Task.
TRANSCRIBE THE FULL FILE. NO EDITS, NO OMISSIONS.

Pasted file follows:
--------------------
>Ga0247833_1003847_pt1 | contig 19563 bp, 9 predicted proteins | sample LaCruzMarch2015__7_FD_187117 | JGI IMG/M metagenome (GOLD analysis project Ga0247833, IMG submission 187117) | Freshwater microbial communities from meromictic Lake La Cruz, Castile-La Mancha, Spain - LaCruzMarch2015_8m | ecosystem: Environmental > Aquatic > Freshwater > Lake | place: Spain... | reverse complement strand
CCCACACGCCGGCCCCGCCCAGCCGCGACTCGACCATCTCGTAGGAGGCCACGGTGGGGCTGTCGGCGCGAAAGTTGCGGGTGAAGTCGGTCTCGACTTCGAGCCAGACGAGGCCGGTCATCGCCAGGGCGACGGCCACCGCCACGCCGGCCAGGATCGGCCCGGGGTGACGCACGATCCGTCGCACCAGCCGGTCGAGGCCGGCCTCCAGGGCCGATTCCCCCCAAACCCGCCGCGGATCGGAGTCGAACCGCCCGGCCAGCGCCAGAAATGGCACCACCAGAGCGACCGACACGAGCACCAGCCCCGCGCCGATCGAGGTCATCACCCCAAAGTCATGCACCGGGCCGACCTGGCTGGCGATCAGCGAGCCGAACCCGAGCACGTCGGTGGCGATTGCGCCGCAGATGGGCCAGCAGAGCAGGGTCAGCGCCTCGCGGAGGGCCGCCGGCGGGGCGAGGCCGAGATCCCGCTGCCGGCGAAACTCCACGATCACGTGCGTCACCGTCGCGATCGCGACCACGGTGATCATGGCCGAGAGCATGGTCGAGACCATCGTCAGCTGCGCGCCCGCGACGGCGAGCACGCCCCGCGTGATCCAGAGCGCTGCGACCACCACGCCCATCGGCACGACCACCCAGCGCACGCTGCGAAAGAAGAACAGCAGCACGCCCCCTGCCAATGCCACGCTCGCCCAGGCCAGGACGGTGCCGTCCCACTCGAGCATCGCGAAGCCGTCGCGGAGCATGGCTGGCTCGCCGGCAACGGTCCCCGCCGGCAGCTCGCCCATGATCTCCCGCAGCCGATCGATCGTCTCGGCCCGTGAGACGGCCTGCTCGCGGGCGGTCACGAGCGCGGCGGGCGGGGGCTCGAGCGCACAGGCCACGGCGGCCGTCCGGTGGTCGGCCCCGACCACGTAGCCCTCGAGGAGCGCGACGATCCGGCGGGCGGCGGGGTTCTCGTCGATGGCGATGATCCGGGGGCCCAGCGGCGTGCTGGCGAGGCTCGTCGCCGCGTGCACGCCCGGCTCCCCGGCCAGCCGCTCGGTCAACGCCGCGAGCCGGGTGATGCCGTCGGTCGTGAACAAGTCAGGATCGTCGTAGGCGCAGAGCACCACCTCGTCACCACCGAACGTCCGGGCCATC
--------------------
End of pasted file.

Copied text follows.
>Ga0247833_1003847_pt1 | contig 19563 bp, 9 predicted proteins | sample LaCruzMarch2015__7_FD_187117 | JGI IMG/M metagenome (GOLD analysis project Ga0247833, IMG submission 187117) | Freshwater microbial communities from meromictic Lake La Cruz, Castile-La Mancha, Spain - LaCruzMarch2015_8m | ecosystem: Environmental > Aquatic > Freshwater > Lake | place: Spain... | reverse complement strand
CCCACACGCCGGCCCCGCCCAGCCGCGACTCGACCATCTCGTAGGAGGCCACGGTGGGGCTGTCGGCGCGAAAGTTGCGGGTGAAGTCGGTCTCGACTTCGAGCCAGACGAGGCCGGTCATCGCCAGGGCGACGGCCACCGCCACGCCGGCCAGGATCGGCCCGGGGTGACGCACGATCCGTCGCACCAGCCGGTCGAGGCCGGCCTCCAGGGCCGATTCCCCCCAAACCCGCCGCGGATCGGAGTCGAACCGCCCGGCCAGCGCCAGAAATGGCACCACCAGAGCGACCGACACGAGCACCAGCCCCGCGCCGATCGAGGTCATCACCCCAAAGTCATGCACCGGGCCGACCTGGCTGGCGATCAGCGAGCCGAACCCGAGCACGTCGGTGGCGATTGCGCCGCAGATGGGCCAGCAGAGCAGGGTCAGCGCCTCGCGGAGGGCCGCCGGCGGGGCGAGGCCGAGATCCCGCTGCCGGCGAAACTCCACGATCACGTGCGTCACCGTCGCGATCGCGACCACGGTGATCATGGCCGAGAGCATGGTCGAGACCATCGTCAGCTGCGCGCCCGCGACGGCGAGCACGCCCCGCGTGATCCAGAGCGCTGCGACCACCACGCCCATCGGCACGACCACCCAGCGCACGCTGCGAAAGAAGAACAGCAGCACGCCCCCTGCCAATGCCACGCTCGCCCAGGCCAGGACGGTGCCGTCCCACTCGAGCATCGCGAAGCCGTCGCGGAGCATGGCTGGCTCGCCGGCAACGGTCCCCGCCGGCAGCTCGCCCATGATCTCCCGCAGCCGATCGATCGTCTCGGCCCGTGAGACGGCCTGCTCGCGGGCGGTCACGAGCGCGGCGGGCGGGGGCTCGAGCGCACAGGCCACGGCGGCCGTCCGGTGGTCGGCCCCGACCACGTAGCCCTCGAGGAGCGCGACGATCCGGCGGGCGGCGGGGTTCTCGTCGATGGCGATGATCCGGGGGCCCAGCGGCGTGCTGGCGAGGCTCGTCGCCGCGTGCACGCCCGGCTCCCCGGCCAGCCGCTCGGTCAACGCCGCGAGCCGGGTGATGCCGTCGGTCGTGAACAAGTCAGGATCGTCGTAGGCGCAGAGCACCACCTCGTCACCACCGAACGTCCGGGCCATC